Autism Speaks Names 2017 Weatherstone Predoctoral Fellows

Weatherstone program launches highly promising careers in autism research with ground-breaking studies conducted under the mentorship of leading scientists

August 15, 2017

Autism Speaks is pleased to announce its ninth class of Weatherstone Predoctoral Fellows. Selected from a highly competitive pool of applicants, this year’s eight investigators will pursue two-year, autism research projects under the mentorship of leading scientists in the field.

Autism Speaks established the Dennis Weatherstone Predoctoral Fellowship Program in 2008 with a generous grant from the Stavros Niarchos Foundation. The program honors the late financier Sir Dennis Weatherstone and his commitment to the education of early career scientists pursuing autism research. Lady Weatherstone and daughter Cheryl Weatherstone-Vance continue to actively support this fellowship program on a personal level. 

The 2017 class brings the number of Autism Speaks Weatherstone Predoctoral Fellows to 71 – making it the largest and arguably most consequential fellowship program in the field of autism research.

A panel of scientists, medical specialists and community advocates reviewed a highly qualified field of applicants to select this year’s fellows, who were approved by the Autism Speaks Board of Directors. Their scientific projects include a broad range of basic and applied research studies – all sharing the goal of improving the lives of children and adults on the autism spectrum.

“By funding the development of these early career scientists, we are fostering the innovative ideas and powerful collaborations needed to truly enhance the lives of people with autism,” says Autism Speaks Chief Science Officer Thomas Frazier. “The Weatherstone Predoctoral Fellowships are key to broadening and deepening research focused on understanding autism and the needs of those affected by it.”

This year’s class of Autism Speaks Weatherstone Fellows are:

Maya Reiter Under the mentorship of Ralph-Axel Müller, at San Diego State University, Ms. Reiter will use noninvasive brain imaging techniques to assess the risk for challenges in mental health and daily living among adolescents affected by autism. Her goal is to guide the development of more-effective programs for supporting a successful transition to adulthood. Read more about Maya Reiter's research project here.

Evan Geller Under the mentorship of James Noonan, at Yale University, Mr. Geller will use high-throughput genome editing to advance understanding of the role that non-coding DNA variations play in autism risk. This knowledge is crucial to maximizing the insights gained through whole genome research on autism’s varied causes and personalized treatments. Read more about Evan Geller's research project here.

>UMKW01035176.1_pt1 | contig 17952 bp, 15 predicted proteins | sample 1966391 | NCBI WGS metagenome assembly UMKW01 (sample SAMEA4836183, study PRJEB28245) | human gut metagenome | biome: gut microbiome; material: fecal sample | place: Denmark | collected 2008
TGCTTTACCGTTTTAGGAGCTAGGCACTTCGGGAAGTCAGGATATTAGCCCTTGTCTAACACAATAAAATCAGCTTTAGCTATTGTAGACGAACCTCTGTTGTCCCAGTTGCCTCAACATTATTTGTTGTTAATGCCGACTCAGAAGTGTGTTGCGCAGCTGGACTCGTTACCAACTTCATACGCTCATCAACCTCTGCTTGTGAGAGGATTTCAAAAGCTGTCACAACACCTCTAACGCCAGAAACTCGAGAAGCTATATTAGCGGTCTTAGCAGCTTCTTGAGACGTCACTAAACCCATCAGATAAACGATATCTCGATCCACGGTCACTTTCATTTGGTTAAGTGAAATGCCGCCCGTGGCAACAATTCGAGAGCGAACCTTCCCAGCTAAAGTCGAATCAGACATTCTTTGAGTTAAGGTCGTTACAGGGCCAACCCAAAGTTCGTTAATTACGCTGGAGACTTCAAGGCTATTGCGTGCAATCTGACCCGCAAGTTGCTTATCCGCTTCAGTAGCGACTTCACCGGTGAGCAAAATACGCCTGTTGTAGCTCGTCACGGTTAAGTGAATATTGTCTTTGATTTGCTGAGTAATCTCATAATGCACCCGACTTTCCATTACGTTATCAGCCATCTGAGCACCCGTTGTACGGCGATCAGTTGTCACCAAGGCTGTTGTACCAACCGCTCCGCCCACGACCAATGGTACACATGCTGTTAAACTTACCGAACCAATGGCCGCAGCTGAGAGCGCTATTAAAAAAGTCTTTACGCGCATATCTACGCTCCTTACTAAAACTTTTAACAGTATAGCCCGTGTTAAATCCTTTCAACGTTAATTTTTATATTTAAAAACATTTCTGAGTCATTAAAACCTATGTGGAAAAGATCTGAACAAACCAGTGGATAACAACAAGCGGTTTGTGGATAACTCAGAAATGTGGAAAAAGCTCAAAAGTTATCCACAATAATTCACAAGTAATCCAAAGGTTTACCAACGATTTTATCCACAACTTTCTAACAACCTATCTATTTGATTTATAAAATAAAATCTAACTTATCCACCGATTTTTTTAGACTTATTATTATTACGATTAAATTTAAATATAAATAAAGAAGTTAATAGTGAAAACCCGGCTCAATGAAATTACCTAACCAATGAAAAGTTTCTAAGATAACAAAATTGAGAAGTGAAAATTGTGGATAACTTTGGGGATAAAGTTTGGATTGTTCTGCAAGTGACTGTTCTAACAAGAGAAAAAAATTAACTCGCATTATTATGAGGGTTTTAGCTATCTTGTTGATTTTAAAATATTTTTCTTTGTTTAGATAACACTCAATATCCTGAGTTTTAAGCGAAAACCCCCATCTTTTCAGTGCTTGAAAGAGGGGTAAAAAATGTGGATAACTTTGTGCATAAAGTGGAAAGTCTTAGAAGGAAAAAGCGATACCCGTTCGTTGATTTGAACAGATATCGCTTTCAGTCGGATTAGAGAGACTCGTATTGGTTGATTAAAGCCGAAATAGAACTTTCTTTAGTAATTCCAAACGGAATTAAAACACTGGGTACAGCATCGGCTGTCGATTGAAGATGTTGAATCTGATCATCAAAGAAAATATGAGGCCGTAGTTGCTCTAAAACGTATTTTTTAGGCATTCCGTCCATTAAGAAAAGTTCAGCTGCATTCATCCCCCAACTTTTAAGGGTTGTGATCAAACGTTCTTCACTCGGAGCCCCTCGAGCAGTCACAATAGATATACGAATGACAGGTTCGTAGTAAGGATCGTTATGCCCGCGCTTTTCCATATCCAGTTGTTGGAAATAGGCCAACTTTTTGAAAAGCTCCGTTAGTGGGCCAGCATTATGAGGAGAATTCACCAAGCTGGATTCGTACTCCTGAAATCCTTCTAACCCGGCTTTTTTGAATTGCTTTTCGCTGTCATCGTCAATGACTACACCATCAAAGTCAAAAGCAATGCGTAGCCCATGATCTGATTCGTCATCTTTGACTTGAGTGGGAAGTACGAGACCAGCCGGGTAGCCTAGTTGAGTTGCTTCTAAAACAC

Rachael Muscatello Under the mentorship of Blythe Corbett, at Vanderbilt University, Ms. Muscatello will investigate the role that increased sympathetic and hypothalamic-pituitary-adrenal activity play in driving high rates of anxiety and other psychiatric issues among people who have autism. Her research has the potential to improve diagnosis and treatment of these conditions among both children and adults on the autism spectrum. Read more about Rachael Muscatello's research project here.

Xuan Tran Under the mentorship of Shafali Jeste, at the University of California-Los Angeles, Ms. Tran will use noninvasive electroencephalography (EEG) to identify early differences in brain connectivity in infants at high familial risk for autism. Her study will also assess whether these differences can predict language development and autism symptom severity. This work aims to improve early identification and personalized interventions that can support and improve each child’s development. Read more about Xuan Tran's research project here.

Murat Kilinc Under the mentorship of Gavin Rumbaugh, at The Scripps Research Institute-Florida, Mr. Kilinc will seek biological targets for autism treatments by determining how different isoforms of the protein Syngap1 regulate dendritic development and synapse physiology in neurons (brain nerve cells). This research has the potential to advance our understanding of autism and intellectual disability at the molecular and brain systems level. Read more about Murat Kilinc's research project here.

Jessica Greenlee Under the mentorship of Marcia Winter, at Virginia Commonwealth University, Ms. Greenlee will assess how social skills, family cohesion, peer interactions and related factors combine to influence the mental well-being of adolescents affected by autism. Her findings promise to advance understanding and treatment of anxiety, depression and other mental health problems that commonly occur in this vulnerable group. Read more about Jessica Greenlee's research project here.

Elyza Kelly Under the mentorship of Peter Tsai at University of Texas Southwestern Medical Center, Ms. Kelly will study the brain circuits underlying cerebellar regulation in autism to assess the potential therapeutic benefits of neural circuit modulation. She will pursue this research using neuronal recording and optogenetics in mice bred to exhibit autism-like behaviors. Read more about Elyza Kelly's research project here.

Roxana Mesias Under the mentorship of George Huntley, at Icahn School of Medicine at Mount Sinai, Ms. Mesias will determine the role that mutations in the CDH8 gene can play in the development of autism, with the aim of guiding future treatments. She will do so by tracking brain-network development in a genetic mouse model of CDH8 autism using a combination of axonal tracing, immunocytochemistry and cleared-brain techniques. Read more about Roxana Mesias's research project here.

Explore all the research that Autism Speaks is funding using this website’s Grant Search

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